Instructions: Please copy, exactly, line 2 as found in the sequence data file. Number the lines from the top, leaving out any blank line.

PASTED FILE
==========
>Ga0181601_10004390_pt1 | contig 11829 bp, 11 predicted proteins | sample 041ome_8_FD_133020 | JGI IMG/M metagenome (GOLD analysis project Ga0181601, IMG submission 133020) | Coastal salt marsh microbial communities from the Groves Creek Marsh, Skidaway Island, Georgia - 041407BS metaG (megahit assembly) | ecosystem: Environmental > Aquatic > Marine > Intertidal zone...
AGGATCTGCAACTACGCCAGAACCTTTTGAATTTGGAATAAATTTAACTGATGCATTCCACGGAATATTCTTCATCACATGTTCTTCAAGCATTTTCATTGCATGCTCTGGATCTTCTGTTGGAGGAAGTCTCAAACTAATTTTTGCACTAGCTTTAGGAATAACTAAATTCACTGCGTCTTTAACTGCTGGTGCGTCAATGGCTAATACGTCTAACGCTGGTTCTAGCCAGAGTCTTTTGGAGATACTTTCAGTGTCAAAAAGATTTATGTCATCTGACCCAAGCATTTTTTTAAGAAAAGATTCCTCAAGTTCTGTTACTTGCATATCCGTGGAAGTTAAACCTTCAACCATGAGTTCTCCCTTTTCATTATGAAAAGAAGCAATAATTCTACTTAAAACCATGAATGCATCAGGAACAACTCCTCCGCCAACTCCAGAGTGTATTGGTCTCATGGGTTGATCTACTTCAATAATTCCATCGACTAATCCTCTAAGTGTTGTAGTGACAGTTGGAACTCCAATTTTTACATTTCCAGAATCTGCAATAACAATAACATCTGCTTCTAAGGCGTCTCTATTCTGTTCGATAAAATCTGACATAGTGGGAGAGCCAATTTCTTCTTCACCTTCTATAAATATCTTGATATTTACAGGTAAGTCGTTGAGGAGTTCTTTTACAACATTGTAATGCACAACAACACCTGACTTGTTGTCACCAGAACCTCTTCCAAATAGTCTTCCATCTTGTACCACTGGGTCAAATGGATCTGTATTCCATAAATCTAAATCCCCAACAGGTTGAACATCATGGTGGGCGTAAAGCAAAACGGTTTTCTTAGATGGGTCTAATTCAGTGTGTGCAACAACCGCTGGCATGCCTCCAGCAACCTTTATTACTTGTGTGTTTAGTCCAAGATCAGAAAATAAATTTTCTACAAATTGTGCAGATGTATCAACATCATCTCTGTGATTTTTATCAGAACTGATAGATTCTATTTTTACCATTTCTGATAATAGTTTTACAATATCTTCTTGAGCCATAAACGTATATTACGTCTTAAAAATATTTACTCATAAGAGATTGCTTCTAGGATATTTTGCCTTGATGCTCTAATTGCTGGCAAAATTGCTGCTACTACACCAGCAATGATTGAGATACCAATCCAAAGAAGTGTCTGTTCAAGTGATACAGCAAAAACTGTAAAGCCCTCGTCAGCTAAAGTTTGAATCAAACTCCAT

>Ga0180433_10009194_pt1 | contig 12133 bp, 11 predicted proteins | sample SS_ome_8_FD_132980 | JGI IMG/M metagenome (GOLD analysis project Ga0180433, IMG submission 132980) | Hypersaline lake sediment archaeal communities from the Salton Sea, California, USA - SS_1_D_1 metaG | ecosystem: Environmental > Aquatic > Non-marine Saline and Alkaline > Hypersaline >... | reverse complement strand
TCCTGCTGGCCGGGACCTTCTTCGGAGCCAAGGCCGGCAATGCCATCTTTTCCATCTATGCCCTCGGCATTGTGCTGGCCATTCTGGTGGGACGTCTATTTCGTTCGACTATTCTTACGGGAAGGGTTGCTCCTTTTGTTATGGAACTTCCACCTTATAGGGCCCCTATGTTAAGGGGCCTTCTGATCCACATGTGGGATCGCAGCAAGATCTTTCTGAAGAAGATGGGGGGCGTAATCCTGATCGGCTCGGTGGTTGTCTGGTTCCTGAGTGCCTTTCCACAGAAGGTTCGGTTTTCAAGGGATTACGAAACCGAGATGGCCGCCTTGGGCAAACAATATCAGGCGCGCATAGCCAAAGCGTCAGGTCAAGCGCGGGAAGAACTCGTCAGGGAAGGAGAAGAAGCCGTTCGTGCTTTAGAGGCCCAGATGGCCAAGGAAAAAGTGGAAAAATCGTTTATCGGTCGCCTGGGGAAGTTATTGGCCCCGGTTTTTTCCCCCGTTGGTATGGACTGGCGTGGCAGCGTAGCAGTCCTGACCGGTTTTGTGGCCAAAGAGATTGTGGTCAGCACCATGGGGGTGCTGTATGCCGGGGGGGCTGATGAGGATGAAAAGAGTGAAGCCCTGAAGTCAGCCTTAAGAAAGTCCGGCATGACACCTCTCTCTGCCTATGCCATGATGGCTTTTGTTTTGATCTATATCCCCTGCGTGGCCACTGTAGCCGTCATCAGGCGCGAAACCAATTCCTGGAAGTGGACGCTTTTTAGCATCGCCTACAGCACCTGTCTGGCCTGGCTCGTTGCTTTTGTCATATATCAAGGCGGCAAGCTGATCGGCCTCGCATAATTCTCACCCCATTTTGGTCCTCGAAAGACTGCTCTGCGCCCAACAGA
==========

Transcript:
AGGATCTGCAACTACGCCAGAACCTTTTGAATTTGGAATAAATTTAACTGATGCATTCCACGGAATATTCTTCATCACATGTTCTTCAAGCATTTTCATTGCATGCTCTGGATCTTCTGTTGGAGGAAGTCTCAAACTAATTTTTGCACTAGCTTTAGGAATAACTAAATTCACTGCGTCTTTAACTGCTGGTGCGTCAATGGCTAATACGTCTAACGCTGGTTCTAGCCAGAGTCTTTTGGAGATACTTTCAGTGTCAAAAAGATTTATGTCATCTGACCCAAGCATTTTTTTAAGAAAAGATTCCTCAAGTTCTGTTACTTGCATATCCGTGGAAGTTAAACCTTCAACCATGAGTTCTCCCTTTTCATTATGAAAAGAAGCAATAATTCTACTTAAAACCATGAATGCATCAGGAACAACTCCTCCGCCAACTCCAGAGTGTATTGGTCTCATGGGTTGATCTACTTCAATAATTCCATCGACTAATCCTCTAAGTGTTGTAGTGACAGTTGGAACTCCAATTTTTACATTTCCAGAATCTGCAATAACAATAACATCTGCTTCTAAGGCGTCTCTATTCTGTTCGATAAAATCTGACATAGTGGGAGAGCCAATTTCTTCTTCACCTTCTATAAATATCTTGATATTTACAGGTAAGTCGTTGAGGAGTTCTTTTACAACATTGTAATGCACAACAACACCTGACTTGTTGTCACCAGAACCTCTTCCAAATAGTCTTCCATCTTGTACCACTGGGTCAAATGGATCTGTATTCCATAAATCTAAATCCCCAACAGGTTGAACATCATGGTGGGCGTAAAGCAAAACGGTTTTCTTAGATGGGTCTAATTCAGTGTGTGCAACAACCGCTGGCATGCCTCCAGCAACCTTTATTACTTGTGTGTTTAGTCCAAGATCAGAAAATAAATTTTCTACAAATTGTGCAGATGTATCAACATCATCTCTGTGATTTTTATCAGAACTGATAGATTCTATTTTTACCATTTCTGATAATAGTTTTACAATATCTTCTTGAGCCATAAACGTATATTACGTCTTAAAAATATTTACTCATAAGAGATTGCTTCTAGGATATTTTGCCTTGATGCTCTAATTGCTGGCAAAATTGCTGCTACTACACCAGCAATGATTGAGATACCAATCCAAAGAAGTGTCTGTTCAAGTGATACAGCAAAAACTGTAAAGCCCTCGTCAGCTAAAGTTTGAATCAAACTCCAT